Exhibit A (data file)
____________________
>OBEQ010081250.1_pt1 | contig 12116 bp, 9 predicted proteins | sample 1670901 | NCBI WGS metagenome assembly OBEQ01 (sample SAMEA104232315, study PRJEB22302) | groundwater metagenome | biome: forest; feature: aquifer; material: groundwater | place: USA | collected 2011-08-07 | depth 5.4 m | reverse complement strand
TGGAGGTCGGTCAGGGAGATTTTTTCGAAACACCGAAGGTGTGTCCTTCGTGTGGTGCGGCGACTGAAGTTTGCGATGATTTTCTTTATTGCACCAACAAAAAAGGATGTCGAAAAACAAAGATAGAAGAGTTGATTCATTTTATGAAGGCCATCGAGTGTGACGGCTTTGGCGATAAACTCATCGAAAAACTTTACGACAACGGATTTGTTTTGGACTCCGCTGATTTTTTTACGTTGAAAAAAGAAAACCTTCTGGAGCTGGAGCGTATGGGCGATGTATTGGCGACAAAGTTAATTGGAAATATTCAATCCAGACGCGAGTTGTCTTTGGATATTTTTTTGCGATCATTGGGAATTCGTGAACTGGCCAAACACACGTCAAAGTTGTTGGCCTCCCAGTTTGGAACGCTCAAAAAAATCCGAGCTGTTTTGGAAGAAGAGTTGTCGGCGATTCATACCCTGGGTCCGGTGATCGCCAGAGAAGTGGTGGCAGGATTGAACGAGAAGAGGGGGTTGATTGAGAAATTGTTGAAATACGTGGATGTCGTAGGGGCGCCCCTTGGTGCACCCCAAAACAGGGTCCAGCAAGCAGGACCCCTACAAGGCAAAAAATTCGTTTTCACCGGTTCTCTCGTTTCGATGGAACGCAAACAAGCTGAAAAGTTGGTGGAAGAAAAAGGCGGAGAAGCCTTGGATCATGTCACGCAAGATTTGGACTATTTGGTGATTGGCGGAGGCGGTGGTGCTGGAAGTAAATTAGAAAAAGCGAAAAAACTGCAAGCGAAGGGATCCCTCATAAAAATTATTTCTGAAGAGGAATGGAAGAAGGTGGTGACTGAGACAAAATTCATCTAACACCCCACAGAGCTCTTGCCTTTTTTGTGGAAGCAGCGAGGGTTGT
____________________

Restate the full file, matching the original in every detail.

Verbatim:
>OBEQ010081250.1_pt1 | contig 12116 bp, 9 predicted proteins | sample 1670901 | NCBI WGS metagenome assembly OBEQ01 (sample SAMEA104232315, study PRJEB22302) | groundwater metagenome | biome: forest; feature: aquifer; material: groundwater | place: USA | collected 2011-08-07 | depth 5.4 m | reverse complement strand
TGGAGGTCGGTCAGGGAGATTTTTTCGAAACACCGAAGGTGTGTCCTTCGTGTGGTGCGGCGACTGAAGTTTGCGATGATTTTCTTTATTGCACCAACAAAAAAGGATGTCGAAAAACAAAGATAGAAGAGTTGATTCATTTTATGAAGGCCATCGAGTGTGACGGCTTTGGCGATAAACTCATCGAAAAACTTTACGACAACGGATTTGTTTTGGACTCCGCTGATTTTTTTACGTTGAAAAAAGAAAACCTTCTGGAGCTGGAGCGTATGGGCGATGTATTGGCGACAAAGTTAATTGGAAATATTCAATCCAGACGCGAGTTGTCTTTGGATATTTTTTTGCGATCATTGGGAATTCGTGAACTGGCCAAACACACGTCAAAGTTGTTGGCCTCCCAGTTTGGAACGCTCAAAAAAATCCGAGCTGTTTTGGAAGAAGAGTTGTCGGCGATTCATACCCTGGGTCCGGTGATCGCCAGAGAAGTGGTGGCAGGATTGAACGAGAAGAGGGGGTTGATTGAGAAATTGTTGAAATACGTGGATGTCGTAGGGGCGCCCCTTGGTGCACCCCAAAACAGGGTCCAGCAAGCAGGACCCCTACAAGGCAAAAAATTCGTTTTCACCGGTTCTCTCGTTTCGATGGAACGCAAACAAGCTGAAAAGTTGGTGGAAGAAAAAGGCGGAGAAGCCTTGGATCATGTCACGCAAGATTTGGACTATTTGGTGATTGGCGGAGGCGGTGGTGCTGGAAGTAAATTAGAAAAAGCGAAAAAACTGCAAGCGAAGGGATCCCTCATAAAAATTATTTCTGAAGAGGAATGGAAGAAGGTGGTGACTGAGACAAAATTCATCTAACACCCCACAGAGCTCTTGCCTTTTTTGTGGAAGCAGCGAGGGTTGT